New Maryland Climate Adaptation Report Card Finds Gaps In Addressing Climate Change Risks

Today, a new report card was released on Maryland’s climate adaptation progress. The report, issued by the University of Maryland Center of Environmental Science in partnership with Maryland’s Department of Natural Resources, provides a snapshot of several indicators that can be used to evaluate the state’s work to protect residents against the harmful effects of climate change.
 
The report gave the state a B- overall in its ongoing efforts to adapt to the rising temperatures, stronger storms, and increased flooding already being experienced due to climate change. However, the review also described several shortfalls that, if not addressed, could lead to more significant problems.

In response to the report, CBF Senior Maryland Scientist Doug Myers issued the following statement:

“This report represents an important first step toward helping citizens and government leaders understand the significant risks we face from climate change in Maryland. Establishing indicators, collecting data about them, and evaluating them honestly is necessary as Maryland works to adapt its thousands of miles of coastline to increasing sea levels and stronger storms. 
 
“However, the report points out significant data gaps and lack of funding in reference to specific indicators and goals. For example, more public outreach is needed for residents to understand their flood risks and the report notes there are critical facilities such as utilities and emergency services inside high-risk flood areas. And while the report found plans are in place to guide state agencies and local governments in adapting to the changing climate, in many cases neither goals nor adequate funding are paired with those plans to implement them.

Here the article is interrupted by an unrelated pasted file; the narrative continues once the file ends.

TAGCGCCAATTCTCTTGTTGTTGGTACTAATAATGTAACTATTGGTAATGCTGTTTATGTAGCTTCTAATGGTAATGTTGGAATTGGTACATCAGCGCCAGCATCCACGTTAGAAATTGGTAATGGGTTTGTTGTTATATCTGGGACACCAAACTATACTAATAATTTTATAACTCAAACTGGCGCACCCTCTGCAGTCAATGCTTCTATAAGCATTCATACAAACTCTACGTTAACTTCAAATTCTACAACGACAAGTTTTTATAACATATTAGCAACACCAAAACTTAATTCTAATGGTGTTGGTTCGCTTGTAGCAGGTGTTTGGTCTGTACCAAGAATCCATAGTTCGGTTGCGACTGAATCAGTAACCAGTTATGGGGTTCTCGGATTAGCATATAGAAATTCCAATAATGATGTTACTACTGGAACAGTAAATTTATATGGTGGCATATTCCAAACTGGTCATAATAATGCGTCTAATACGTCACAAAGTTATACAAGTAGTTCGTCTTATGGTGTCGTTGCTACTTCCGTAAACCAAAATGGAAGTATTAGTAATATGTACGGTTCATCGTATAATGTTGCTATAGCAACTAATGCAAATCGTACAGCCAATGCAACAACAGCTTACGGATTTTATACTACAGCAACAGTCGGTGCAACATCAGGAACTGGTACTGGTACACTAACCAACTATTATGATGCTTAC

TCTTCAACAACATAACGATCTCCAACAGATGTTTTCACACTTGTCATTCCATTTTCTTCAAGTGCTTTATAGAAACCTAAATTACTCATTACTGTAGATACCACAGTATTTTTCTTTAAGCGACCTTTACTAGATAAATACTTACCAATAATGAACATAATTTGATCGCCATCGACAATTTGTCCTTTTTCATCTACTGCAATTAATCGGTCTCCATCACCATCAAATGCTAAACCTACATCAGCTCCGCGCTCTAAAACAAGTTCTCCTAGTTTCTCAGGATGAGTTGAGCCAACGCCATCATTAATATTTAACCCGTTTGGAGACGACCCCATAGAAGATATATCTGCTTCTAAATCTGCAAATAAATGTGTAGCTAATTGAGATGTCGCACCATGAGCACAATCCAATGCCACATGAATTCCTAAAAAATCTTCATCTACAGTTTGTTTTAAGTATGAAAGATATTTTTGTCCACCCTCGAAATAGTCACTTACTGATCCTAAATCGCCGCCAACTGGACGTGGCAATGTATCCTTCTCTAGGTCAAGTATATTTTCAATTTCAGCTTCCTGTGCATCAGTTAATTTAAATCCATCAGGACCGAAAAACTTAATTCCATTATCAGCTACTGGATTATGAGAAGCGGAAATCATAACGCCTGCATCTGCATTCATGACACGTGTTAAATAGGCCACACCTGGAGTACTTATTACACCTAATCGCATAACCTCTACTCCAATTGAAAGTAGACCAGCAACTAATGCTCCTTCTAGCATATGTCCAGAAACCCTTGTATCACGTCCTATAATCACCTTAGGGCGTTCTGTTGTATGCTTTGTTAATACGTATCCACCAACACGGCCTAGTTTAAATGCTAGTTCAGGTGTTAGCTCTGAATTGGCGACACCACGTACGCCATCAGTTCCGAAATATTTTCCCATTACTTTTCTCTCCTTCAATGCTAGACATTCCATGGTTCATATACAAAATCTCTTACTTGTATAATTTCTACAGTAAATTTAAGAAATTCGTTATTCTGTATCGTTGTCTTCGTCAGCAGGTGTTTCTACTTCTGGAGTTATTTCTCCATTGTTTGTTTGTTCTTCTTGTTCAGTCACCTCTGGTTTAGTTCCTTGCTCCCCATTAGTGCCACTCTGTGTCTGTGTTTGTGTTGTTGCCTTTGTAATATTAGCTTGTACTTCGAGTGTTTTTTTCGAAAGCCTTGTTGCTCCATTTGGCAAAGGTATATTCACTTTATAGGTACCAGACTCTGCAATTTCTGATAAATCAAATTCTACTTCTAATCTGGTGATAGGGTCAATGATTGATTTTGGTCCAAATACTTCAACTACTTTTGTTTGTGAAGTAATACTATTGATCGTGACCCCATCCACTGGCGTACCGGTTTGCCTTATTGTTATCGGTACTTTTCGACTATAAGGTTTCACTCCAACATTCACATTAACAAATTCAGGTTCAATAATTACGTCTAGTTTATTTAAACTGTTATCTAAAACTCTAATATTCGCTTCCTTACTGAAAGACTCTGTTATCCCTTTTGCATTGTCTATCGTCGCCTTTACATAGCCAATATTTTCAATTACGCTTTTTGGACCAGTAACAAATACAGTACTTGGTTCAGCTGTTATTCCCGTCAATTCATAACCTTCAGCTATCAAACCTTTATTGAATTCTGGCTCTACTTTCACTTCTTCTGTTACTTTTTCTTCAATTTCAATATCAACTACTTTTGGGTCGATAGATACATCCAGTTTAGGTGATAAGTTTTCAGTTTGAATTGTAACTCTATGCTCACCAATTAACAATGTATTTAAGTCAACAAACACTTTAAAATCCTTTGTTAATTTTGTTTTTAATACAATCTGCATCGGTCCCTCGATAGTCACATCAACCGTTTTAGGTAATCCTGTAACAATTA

“Even in the best-case scenario, in which greenhouse gas emissions are significantly reduced, sea levels in the Maryland region are predicted to rise 3 feet by 2100—which would result in losses of coastal properties statewide. Given this, we must act now by preserving forests, expanding wetlands, planting trees, and investing in green infrastructure such as rain gardens, permeable pavement, and green roofs to protect residents long-term. This year, we’re urging the General Assembly to prioritize funding for these natural filters and green infrastructure projects that reduce greenhouse gas emissions and flood risks.”  


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A.J. Metcalf

Former Maryland Media & Communications Coordinator, CBF


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